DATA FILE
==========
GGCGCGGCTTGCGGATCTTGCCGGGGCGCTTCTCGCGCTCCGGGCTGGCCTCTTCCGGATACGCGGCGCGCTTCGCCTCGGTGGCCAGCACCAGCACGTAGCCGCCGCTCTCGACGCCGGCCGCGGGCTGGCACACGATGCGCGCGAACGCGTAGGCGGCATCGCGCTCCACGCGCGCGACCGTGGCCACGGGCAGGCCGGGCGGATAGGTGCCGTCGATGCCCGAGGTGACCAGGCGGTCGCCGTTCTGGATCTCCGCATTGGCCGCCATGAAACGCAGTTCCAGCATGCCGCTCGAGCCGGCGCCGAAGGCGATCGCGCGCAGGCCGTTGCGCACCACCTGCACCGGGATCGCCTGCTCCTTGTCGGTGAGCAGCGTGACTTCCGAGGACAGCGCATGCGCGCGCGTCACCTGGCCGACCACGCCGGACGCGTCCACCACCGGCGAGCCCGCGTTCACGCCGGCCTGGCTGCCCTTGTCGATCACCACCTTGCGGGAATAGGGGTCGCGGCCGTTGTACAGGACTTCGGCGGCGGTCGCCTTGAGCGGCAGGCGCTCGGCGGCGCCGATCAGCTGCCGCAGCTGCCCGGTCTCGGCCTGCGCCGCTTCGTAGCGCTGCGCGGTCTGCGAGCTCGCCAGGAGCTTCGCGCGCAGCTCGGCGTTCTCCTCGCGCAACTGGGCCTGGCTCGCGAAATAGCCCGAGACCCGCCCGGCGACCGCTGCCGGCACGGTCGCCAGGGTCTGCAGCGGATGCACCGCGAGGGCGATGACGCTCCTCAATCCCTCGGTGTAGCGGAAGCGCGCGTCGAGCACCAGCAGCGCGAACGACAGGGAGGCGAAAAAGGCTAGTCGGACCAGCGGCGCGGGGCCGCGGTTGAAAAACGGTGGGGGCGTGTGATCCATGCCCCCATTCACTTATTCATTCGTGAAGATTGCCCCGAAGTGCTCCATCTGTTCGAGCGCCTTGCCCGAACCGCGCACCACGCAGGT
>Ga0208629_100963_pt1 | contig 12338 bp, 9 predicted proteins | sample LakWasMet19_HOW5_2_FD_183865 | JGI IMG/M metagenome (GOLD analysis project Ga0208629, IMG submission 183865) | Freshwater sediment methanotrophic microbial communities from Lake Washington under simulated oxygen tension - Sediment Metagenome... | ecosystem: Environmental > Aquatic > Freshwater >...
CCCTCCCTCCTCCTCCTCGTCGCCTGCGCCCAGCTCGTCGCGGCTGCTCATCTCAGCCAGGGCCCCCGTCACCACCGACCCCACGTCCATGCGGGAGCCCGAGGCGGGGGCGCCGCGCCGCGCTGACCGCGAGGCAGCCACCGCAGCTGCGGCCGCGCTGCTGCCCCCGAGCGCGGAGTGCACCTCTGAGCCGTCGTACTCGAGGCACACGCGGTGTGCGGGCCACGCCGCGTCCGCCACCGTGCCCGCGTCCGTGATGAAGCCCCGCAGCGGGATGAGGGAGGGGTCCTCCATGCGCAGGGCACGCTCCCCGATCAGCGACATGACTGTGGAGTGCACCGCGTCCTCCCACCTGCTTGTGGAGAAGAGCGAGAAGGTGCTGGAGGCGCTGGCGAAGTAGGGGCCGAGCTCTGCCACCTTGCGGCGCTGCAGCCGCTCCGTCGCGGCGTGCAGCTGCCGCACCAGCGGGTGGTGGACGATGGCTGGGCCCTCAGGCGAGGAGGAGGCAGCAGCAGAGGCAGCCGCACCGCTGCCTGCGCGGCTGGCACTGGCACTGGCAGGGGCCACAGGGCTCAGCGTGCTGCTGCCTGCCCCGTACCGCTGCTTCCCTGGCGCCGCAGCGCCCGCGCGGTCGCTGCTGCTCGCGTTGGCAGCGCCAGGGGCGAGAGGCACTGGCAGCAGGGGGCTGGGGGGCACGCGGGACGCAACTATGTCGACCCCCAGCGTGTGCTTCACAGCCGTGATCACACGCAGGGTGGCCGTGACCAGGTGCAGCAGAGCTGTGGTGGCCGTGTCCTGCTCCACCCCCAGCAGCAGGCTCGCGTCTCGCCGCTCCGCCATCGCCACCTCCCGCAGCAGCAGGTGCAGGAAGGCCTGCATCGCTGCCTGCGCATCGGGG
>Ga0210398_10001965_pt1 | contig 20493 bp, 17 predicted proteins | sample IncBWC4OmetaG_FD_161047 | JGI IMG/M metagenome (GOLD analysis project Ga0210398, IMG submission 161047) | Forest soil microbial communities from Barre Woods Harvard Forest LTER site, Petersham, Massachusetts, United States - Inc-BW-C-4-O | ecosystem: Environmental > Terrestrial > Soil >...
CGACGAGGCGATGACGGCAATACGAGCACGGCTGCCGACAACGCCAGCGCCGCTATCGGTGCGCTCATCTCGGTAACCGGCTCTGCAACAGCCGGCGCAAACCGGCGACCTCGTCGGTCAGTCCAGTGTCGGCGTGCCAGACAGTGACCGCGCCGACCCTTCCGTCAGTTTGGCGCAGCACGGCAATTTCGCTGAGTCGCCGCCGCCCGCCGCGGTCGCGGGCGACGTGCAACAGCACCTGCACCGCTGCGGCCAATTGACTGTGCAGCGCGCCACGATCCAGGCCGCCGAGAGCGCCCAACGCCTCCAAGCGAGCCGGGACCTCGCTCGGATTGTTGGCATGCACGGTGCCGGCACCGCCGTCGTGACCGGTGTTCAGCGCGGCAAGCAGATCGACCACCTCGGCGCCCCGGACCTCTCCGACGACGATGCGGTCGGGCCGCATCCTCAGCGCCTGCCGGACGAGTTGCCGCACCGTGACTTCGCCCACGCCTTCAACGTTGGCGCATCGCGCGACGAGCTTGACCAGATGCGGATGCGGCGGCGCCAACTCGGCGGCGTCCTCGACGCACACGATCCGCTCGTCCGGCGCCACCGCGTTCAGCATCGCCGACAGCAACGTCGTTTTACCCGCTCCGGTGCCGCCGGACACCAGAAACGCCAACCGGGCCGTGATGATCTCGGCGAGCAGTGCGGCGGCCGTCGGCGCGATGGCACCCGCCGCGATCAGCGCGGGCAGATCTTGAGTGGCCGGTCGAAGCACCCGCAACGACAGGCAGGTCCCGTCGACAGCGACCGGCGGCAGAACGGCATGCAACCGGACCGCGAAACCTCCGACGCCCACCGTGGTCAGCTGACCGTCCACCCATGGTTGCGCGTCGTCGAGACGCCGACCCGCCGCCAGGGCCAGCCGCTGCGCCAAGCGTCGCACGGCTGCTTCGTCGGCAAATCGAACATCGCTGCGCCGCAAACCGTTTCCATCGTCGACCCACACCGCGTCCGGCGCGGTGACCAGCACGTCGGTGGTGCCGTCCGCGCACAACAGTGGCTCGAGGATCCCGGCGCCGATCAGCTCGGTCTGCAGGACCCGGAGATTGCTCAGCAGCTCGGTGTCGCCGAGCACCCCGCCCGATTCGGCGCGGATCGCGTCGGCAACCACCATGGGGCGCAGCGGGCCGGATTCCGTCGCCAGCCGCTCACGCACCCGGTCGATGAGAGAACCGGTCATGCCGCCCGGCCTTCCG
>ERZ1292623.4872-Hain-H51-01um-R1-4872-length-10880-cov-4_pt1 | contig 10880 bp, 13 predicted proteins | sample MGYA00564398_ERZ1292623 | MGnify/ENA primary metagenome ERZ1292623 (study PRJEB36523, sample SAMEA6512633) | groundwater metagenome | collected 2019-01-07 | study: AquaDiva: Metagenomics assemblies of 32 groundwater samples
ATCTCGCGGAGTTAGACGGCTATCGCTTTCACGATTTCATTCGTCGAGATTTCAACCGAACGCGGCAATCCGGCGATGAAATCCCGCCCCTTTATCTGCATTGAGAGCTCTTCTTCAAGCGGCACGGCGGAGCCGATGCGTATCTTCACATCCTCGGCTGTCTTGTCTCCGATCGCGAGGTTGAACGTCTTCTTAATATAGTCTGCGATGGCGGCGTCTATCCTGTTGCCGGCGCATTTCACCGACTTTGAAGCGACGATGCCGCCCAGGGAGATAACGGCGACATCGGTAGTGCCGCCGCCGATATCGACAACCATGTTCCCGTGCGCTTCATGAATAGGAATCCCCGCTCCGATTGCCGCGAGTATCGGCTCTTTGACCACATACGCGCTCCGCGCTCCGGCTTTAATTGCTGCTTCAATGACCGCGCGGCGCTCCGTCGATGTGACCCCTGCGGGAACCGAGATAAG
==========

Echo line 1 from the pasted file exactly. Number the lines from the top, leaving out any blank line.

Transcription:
GGCGCGGCTTGCGGATCTTGCCGGGGCGCTTCTCGCGCTCCGGGCTGGCCTCTTCCGGATACGCGGCGCGCTTCGCCTCGGTGGCCAGCACCAGCACGTAGCCGCCGCTCTCGACGCCGGCCGCGGGCTGGCACACGATGCGCGCGAACGCGTAGGCGGCATCGCGCTCCACGCGCGCGACCGTGGCCACGGGCAGGCCGGGCGGATAGGTGCCGTCGATGCCCGAGGTGACCAGGCGGTCGCCGTTCTGGATCTCCGCATTGGCCGCCATGAAACGCAGTTCCAGCATGCCGCTCGAGCCGGCGCCGAAGGCGATCGCGCGCAGGCCGTTGCGCACCACCTGCACCGGGATCGCCTGCTCCTTGTCGGTGAGCAGCGTGACTTCCGAGGACAGCGCATGCGCGCGCGTCACCTGGCCGACCACGCCGGACGCGTCCACCACCGGCGAGCCCGCGTTCACGCCGGCCTGGCTGCCCTTGTCGATCACCACCTTGCGGGAATAGGGGTCGCGGCCGTTGTACAGGACTTCGGCGGCGGTCGCCTTGAGCGGCAGGCGCTCGGCGGCGCCGATCAGCTGCCGCAGCTGCCCGGTCTCGGCCTGCGCCGCTTCGTAGCGCTGCGCGGTCTGCGAGCTCGCCAGGAGCTTCGCGCGCAGCTCGGCGTTCTCCTCGCGCAACTGGGCCTGGCTCGCGAAATAGCCCGAGACCCGCCCGGCGACCGCTGCCGGCACGGTCGCCAGGGTCTGCAGCGGATGCACCGCGAGGGCGATGACGCTCCTCAATCCCTCGGTGTAGCGGAAGCGCGCGTCGAGCACCAGCAGCGCGAACGACAGGGAGGCGAAAAAGGCTAGTCGGACCAGCGGCGCGGGGCCGCGGTTGAAAAACGGTGGGGGCGTGTGATCCATGCCCCCATTCACTTATTCATTCGTGAAGATTGCCCCGAAGTGCTCCATCTGTTCGAGCGCCTTGCCCGAACCGCGCACCACGCAGGT